Is it true that among all the ways to travel a distance $X$ with an average speed $E$ in the speed vs. distance graph, traveling with a constant speed $E$ minimizes the time it takes to complete the travel? If yes, then is there any other way to travel for which it also takes that minimal time to complete the travel?

Note that I'm not talking about average speed (i.e. total distance divided by total time). What I mean by "an average speed $E$ in the speed vs. distance traveled so far graph" is that $E$ is equal to the average of the function $f: \text{distance} \to \text{speed}$, i.e. $f(x)$ is the speed of the object when the total distance it has traveled is $x$.


1 Answer 1


The answer is yes, traveling at constant speed is the unique way that minimizes travel time. I do hope there is an easier way to show this, but this is the best I can do at the moment.

The problem is the following: find the function $f(x)$ that minimizes $$T = \int\limits_0^X{\frac{dt}{dx}dx} = \int\limits_0^X{\frac{1}{f(x)}dx},$$ subject to the constraint $$EX=\int\limits_0^Xf(x)dx. $$

Let's transform this into an equivalent problem that is a bit simpler: define $$g(x) = f(x)-E.$$ Then, we must find the function $g(x)$ that minimizes $$T=\frac{1}{E}\int\limits_0^X{\frac{dx}{1+g(x)/E}}$$ subject to $$0=\int\limits_0^Xg(x)dx.$$

Note the equality: $$\frac{1}{1+z}=1 - z +\frac{z^2}{1+z},$$ you can verify this by simplifying the right hand side. Substituting this in the integral for $T$, $$T=\frac{1}{E}\left[\int\limits_0^X{dx} - \int\limits_0^X{\frac{g(x)}{E}}dx + \int\limits_0^X{\frac{g^2(x)/E^2}{1+g(x)/E}}dx \right].$$ The second integral is zero by the constraint equation, so $$T = \frac{X}{E}+\frac{1}{E}\int\limits_0^X{\frac{g^2(x)/E^2}{1+g(x)/E}}dx.$$ Note that as long as $g(x)>-E$ (you don't stop or change direction), the second term is always non-negative, and it is zero only when $g(x)=0$ (assuming it is a continuous function). Therefore, $g(x)=0$ (or $f(x)=E$) minimizes $T$ with the constraint that the "average" speed is $E$.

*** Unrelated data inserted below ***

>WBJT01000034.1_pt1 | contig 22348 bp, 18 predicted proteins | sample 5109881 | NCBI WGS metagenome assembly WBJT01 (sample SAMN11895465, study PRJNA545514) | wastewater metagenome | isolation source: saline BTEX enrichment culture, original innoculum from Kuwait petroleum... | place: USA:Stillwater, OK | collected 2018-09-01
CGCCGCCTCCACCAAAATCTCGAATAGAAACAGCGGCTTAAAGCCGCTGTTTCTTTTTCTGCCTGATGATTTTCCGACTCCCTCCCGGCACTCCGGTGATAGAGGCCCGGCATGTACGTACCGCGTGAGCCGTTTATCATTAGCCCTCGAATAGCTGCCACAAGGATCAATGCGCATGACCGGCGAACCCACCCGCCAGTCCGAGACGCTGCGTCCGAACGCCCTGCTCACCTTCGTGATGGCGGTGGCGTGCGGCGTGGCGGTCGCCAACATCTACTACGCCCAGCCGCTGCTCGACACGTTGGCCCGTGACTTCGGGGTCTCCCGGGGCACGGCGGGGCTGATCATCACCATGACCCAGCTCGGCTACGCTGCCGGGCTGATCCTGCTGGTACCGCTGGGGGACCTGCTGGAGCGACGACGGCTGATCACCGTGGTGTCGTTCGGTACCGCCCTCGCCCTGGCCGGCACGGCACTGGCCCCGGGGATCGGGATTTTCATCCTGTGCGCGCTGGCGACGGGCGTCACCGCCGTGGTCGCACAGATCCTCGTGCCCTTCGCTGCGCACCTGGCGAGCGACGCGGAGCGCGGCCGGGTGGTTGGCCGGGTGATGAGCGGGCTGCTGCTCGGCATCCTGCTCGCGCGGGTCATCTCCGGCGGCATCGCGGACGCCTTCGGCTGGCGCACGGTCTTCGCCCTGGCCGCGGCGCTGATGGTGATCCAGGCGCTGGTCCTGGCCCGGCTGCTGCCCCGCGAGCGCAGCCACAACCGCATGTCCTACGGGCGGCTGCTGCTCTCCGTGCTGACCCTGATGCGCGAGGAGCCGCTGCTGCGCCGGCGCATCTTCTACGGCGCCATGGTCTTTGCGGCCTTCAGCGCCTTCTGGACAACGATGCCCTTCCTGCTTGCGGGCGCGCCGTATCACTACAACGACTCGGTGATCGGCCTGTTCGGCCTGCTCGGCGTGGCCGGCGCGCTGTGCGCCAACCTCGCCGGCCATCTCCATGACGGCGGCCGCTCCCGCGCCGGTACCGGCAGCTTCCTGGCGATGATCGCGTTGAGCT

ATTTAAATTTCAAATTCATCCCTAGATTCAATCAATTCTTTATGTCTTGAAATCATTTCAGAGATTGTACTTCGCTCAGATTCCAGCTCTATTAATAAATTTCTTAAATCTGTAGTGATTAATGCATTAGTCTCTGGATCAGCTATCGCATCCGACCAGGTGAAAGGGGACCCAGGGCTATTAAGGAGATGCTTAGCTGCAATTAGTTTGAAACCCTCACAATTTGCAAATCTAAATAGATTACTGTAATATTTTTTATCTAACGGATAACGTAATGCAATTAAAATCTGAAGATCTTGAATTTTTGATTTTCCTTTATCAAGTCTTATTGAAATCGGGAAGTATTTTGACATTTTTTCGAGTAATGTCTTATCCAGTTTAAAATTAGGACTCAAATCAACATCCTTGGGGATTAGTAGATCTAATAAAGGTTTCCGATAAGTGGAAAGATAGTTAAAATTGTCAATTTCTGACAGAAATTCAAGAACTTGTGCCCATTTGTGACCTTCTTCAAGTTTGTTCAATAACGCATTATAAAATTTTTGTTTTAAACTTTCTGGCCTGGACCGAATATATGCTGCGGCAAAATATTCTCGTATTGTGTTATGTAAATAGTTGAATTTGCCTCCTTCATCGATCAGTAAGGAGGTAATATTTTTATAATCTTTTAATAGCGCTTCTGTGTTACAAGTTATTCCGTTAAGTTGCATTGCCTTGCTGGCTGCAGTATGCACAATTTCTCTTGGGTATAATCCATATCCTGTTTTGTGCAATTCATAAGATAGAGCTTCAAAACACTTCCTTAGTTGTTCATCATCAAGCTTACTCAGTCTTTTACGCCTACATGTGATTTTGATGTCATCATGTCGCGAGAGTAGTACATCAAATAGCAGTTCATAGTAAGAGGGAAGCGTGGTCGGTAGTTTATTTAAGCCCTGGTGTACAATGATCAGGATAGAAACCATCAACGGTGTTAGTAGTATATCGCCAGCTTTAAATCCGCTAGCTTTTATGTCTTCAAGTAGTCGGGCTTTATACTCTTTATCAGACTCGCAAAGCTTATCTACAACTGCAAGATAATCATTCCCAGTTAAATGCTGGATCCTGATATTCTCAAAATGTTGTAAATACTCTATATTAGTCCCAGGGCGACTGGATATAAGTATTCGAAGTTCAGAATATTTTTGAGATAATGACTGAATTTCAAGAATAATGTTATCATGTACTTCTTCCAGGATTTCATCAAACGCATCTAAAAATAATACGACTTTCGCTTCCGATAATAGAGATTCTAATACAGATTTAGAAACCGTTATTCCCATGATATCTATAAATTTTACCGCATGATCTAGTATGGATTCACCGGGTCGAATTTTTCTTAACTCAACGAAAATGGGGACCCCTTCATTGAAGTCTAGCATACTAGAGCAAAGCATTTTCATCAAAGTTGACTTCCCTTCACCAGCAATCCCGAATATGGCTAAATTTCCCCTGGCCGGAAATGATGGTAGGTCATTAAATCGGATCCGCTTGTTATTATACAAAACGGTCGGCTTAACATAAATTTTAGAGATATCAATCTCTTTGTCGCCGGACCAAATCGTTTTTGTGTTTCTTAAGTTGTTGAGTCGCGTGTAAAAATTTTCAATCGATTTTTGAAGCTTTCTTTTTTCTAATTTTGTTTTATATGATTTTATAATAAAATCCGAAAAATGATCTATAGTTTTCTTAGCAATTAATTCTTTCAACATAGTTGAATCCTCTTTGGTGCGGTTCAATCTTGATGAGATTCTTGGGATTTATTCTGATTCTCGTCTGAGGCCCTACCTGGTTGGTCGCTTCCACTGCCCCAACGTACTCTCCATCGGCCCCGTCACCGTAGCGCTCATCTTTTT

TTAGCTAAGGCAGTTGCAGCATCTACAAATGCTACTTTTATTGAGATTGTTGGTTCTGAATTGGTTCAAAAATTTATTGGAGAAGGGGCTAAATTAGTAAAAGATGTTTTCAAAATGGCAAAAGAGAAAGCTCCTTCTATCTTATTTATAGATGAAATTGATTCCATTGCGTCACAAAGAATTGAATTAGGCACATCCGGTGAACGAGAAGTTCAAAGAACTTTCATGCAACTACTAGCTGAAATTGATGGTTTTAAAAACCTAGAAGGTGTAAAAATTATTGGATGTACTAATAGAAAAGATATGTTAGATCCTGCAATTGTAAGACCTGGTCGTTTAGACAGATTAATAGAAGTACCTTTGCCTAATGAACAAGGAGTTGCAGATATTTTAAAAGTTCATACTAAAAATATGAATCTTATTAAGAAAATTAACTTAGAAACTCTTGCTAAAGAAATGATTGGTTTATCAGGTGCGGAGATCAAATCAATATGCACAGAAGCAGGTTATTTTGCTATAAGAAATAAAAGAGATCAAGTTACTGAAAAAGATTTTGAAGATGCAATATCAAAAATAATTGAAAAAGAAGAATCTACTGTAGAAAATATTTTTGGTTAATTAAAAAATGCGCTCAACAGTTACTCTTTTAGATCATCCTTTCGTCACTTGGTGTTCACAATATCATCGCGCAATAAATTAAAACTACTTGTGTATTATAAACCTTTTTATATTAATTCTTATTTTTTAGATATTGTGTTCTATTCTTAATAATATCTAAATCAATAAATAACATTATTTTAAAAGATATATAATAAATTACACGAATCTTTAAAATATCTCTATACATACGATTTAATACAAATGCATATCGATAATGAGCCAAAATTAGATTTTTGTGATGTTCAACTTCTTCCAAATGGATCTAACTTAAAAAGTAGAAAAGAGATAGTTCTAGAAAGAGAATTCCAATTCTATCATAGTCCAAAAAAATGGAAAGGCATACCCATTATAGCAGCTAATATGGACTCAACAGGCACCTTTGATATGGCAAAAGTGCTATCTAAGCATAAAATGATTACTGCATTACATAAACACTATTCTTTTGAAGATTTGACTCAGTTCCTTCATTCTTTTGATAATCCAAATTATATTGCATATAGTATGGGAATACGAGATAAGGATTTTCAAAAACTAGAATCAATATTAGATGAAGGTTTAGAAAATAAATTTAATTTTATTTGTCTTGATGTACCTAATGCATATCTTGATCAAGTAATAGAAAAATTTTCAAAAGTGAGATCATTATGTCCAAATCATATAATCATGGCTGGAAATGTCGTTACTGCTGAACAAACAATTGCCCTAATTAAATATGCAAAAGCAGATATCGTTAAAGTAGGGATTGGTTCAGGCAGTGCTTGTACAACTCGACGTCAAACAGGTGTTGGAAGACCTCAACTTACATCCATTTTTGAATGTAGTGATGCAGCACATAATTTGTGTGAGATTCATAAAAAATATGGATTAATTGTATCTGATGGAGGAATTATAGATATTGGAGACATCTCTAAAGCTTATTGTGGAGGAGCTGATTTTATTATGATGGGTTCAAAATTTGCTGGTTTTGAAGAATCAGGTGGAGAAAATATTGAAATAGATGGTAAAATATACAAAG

• $\begingroup$ I edited my question to explain what I mean by average speed. $\endgroup$
    – avraham
    Jun 30, 2020 at 5:57
  • $\begingroup$ @avraham I will update my answer. Are you familiar with calculus of variations or the method of Lagrange multipliers? $\endgroup$
    – Puk
    Jun 30, 2020 at 6:15
  • $\begingroup$ I'm familiar with neither of them. $\endgroup$
    – avraham
    Jun 30, 2020 at 6:20
  • $\begingroup$ @avraham See the updated answer. $\endgroup$
    – Puk
    Jun 30, 2020 at 7:29
  • $\begingroup$ I understood everything apart from how you got to the first integral that is equal to T. $\endgroup$
    – avraham
    Jun 30, 2020 at 8:19

Your Answer

By clicking “Post Your Answer”, you agree to our terms of service and acknowledge you have read our privacy policy.

Not the answer you're looking for? Browse other questions tagged or ask your own question.